The beauty about singer-songwriters is that their songs are mostly based on a unique individualistic perspective but somehow everyone seems to connect to it, making it magically universal. Mastering this art of reaching out, Pune based Tejas Menon with his songs about love and life seems to connect to every listener with his boy-next-door voice and catchy, yet meaningful, lyrics. His songs can be packaged and tied neatly with a bow, but individually they simply seem to have separate aesthetics. In previous interviews he mentions how he doesn’t want to be a part of a particular genre and wants all of his influences, like blues, rock & bossa nova, to plug in. He does this gracefully in his EP “Small Victories” which apart from being mammoth win in itself, was produced by the legendary Warren Mendonsa. From the unique sounds in ‘Philosophy’ to guitar parts in ‘Brave’, this EP is fresh, vibrant, colourful and groovy. While his vocals and guitar patterns make for a tremendously charming experience by themselves, his backing band simply takes it to the next level. The melodies will surprise you to the point that you never know what to expect from this young artist. With the sonic variations seen in tracks like ‘Until The End’, this talented singer-songwriter finds himself a new fan with every listener. A self proclaimed geek, he is invested in a lot of creative avenues which contributes to the musician in him. His live performances have wooed audiences and he has opened for Farhan Akhtar and played with the likes of Uday Benegal and Zero. Surely, he is the ‘The Next Best Thing’.
We spoke with Tejas about his journey, the indie scene and more. Here’s how it went:
Q) In your own words, you started off playing to friends, family, disinterested audiences and the staff of restaurants when people didn’t show up. You’ve come a long way and clearly garnered quite the following. What’s the journey been like?
I started performing live in 2011 and though it’s been almost 5 years since then, the real bulk of my work began in 2013 after shifting to Bombay. Still feels super rushed though, things have happened so quickly since I’ve decided to make this a full time profession of sorts.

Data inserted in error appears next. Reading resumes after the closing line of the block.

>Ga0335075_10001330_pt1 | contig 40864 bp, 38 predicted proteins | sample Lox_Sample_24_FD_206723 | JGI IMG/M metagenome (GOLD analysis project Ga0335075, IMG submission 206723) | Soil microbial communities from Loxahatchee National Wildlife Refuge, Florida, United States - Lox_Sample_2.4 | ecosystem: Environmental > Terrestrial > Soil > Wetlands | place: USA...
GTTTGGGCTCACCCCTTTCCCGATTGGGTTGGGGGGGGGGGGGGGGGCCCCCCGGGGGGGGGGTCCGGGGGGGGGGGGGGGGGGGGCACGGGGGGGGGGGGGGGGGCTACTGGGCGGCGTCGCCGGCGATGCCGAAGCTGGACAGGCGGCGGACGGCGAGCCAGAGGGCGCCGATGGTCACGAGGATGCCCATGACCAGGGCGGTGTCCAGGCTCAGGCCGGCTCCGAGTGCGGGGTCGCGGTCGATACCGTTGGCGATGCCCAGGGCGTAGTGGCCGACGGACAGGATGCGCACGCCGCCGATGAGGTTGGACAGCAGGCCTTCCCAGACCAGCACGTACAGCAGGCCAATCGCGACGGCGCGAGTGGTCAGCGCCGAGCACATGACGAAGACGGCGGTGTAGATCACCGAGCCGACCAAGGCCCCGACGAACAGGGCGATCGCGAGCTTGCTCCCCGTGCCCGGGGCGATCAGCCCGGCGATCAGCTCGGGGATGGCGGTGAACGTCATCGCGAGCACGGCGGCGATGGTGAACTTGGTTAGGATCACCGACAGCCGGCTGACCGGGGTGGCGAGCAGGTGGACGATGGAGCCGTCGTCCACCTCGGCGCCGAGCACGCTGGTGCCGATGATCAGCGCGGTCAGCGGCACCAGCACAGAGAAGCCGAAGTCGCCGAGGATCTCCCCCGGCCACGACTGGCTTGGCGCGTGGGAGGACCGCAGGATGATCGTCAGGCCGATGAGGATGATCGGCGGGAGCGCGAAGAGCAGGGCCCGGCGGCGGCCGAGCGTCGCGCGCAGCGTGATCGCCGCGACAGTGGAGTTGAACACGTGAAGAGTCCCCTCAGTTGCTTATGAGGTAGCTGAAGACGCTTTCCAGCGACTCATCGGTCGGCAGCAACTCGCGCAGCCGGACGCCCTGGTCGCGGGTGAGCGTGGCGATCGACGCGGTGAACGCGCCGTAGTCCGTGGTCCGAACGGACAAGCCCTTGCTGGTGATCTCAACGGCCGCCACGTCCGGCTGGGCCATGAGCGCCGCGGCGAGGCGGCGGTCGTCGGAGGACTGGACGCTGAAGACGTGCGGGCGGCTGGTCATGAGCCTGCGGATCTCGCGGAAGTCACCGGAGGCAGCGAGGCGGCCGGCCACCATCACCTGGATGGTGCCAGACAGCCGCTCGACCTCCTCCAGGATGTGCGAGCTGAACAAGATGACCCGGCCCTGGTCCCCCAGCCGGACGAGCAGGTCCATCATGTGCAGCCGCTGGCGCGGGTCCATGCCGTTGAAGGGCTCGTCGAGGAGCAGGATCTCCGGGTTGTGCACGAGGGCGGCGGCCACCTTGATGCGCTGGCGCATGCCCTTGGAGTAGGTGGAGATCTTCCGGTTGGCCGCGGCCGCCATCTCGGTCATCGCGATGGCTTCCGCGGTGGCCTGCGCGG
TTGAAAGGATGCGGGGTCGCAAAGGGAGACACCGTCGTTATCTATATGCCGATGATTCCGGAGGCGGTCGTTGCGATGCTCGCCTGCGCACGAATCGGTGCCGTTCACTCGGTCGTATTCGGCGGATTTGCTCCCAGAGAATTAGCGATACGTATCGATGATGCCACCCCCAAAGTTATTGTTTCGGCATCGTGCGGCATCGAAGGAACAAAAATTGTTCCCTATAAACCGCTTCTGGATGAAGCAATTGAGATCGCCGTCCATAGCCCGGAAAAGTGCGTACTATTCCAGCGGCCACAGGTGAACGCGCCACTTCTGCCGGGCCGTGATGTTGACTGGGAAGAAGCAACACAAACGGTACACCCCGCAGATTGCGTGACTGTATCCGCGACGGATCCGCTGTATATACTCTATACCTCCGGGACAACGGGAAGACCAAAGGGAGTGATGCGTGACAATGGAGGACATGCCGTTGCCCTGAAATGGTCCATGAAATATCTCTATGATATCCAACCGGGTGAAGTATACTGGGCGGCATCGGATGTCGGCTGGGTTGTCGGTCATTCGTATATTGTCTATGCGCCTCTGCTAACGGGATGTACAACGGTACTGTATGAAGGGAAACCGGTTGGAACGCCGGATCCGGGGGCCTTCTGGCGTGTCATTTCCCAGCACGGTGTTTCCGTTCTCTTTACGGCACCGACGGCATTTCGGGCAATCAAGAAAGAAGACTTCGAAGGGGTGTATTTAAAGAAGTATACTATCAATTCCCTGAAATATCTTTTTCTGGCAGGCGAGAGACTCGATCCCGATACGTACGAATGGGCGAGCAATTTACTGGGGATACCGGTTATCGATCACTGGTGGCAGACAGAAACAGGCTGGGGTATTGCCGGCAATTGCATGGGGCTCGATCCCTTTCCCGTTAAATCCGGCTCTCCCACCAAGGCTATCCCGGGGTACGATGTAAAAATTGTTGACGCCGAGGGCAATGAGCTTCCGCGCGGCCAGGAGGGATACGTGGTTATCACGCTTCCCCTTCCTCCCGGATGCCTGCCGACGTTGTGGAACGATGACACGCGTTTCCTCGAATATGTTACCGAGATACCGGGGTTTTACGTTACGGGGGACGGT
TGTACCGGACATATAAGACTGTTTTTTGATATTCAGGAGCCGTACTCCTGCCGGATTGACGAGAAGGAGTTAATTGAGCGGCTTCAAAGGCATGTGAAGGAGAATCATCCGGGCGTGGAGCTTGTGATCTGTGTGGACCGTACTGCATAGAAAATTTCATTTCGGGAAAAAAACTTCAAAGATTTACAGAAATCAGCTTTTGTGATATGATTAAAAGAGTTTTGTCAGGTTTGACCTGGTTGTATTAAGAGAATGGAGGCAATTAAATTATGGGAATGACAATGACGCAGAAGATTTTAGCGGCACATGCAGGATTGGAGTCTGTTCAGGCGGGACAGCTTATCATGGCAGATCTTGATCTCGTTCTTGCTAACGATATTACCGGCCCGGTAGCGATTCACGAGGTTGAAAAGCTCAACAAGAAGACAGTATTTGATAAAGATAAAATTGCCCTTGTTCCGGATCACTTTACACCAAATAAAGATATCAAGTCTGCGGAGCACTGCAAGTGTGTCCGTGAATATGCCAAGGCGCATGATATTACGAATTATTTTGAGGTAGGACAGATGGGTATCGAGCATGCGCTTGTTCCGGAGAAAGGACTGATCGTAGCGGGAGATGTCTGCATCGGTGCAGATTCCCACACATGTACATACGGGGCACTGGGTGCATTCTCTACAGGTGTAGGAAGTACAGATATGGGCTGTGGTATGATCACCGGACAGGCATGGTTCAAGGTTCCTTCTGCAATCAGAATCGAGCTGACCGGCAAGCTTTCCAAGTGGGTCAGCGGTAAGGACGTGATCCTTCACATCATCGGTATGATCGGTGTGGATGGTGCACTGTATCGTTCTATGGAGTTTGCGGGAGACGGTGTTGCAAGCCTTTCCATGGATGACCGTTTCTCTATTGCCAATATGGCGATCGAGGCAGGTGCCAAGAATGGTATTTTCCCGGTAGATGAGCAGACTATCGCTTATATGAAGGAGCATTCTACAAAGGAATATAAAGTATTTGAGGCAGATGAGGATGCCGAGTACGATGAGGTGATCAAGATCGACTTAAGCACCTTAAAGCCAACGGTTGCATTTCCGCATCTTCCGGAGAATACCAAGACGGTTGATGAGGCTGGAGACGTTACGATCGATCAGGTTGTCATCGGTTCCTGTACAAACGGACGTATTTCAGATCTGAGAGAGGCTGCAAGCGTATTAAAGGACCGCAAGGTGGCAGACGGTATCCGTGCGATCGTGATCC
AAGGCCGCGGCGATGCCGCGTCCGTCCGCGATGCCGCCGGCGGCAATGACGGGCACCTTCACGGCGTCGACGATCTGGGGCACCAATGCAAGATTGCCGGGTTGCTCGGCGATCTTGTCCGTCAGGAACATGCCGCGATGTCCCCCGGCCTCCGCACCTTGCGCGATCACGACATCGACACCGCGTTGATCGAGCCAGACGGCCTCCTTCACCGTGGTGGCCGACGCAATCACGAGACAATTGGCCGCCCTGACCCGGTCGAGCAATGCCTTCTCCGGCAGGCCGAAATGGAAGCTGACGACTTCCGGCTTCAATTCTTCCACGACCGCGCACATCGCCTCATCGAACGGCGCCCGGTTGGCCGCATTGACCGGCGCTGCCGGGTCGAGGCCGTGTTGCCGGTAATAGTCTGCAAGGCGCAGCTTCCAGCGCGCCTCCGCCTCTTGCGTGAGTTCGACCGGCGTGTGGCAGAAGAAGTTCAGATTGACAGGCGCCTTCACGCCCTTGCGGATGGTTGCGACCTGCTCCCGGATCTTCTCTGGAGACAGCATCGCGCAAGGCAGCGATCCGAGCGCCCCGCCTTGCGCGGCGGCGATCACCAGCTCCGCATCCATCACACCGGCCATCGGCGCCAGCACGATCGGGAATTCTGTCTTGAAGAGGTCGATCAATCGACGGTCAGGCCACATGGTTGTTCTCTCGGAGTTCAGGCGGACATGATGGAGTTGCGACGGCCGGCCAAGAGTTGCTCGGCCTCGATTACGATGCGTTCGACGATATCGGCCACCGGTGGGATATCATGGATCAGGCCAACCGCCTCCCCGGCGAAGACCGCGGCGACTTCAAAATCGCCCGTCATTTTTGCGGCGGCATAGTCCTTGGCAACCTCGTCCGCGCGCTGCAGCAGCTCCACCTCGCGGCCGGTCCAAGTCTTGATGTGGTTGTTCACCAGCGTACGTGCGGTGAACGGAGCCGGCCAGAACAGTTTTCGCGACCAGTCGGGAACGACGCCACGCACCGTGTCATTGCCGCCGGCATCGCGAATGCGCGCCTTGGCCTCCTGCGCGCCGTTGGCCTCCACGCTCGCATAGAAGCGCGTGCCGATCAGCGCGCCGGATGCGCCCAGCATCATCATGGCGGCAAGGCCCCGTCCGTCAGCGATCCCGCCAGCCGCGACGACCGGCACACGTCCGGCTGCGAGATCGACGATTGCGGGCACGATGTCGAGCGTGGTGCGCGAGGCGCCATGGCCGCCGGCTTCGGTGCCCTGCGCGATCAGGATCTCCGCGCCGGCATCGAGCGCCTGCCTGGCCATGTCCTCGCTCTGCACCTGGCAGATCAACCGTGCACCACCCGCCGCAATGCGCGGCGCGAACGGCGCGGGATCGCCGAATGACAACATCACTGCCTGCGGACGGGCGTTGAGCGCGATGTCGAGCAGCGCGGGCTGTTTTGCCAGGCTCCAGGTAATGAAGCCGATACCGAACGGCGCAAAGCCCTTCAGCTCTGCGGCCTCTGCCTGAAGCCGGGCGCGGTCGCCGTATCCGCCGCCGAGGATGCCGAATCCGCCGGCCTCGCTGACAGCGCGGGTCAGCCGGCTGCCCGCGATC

Q) Musicians are always asked about their international musical influences. One of your major ones being KT Tunstall, amongst others like Sara Bareilles and Paolo Nutini. But we want to ask you; who are your inspirations from the independent music scene of India?
I’ve always kind of mentioned Gowri as a strong influence for believing in your own style and uniqueness and making that the primary focus of your art. I’ve always enjoyed her music and her commitment towards the art form. Then obviously Warren from Blackstratblues has been quite a pivotal figure in my growth here in Bombay. When he produced my EP with me, he pushed my music in a certain direction which has really worked out well. Apart from that Uday Benegal, Zero, and the Cotton Press Studio boys Tanmay, Aalok, JJ and Stu have been really inspiring and influenced my sound.
Q) In the podcast of ‘Maed In India’, a while back, you talked about the Rolling Stone article and you ferociously argued that there is no dearth of talent in the scene. According to you, what lacks in the scene is actually the infrastructure to promote and support the artists properly. What’s the indie scene like now? Are there any other things that should change?
I was a little annoyed about the fact that there were two different points being raised; one being the lack of headliners. That may be completely true, and I do believe that criticism and good journalism in the community helps it grow and refine itself, but I completely disagreed with the fact that there isn’t talent here. I see it everyday in songwriters like Meera Shenoy, Maalavika Manoj, Easy Wanderlings, Aditi Veena. If I’ve found their music I think anyone can. Good acts here are waiting to happen, and they need to be fostered by publications (like Indie Bullhorn!) and journalists alike to help them grow. The one thing I’d like to see are more music videos (for myself included).
Q) You recently opened for Farhan Akhtar. What was it like? What are your views about the film industry’s influence on musical artists and are you open to performing in it?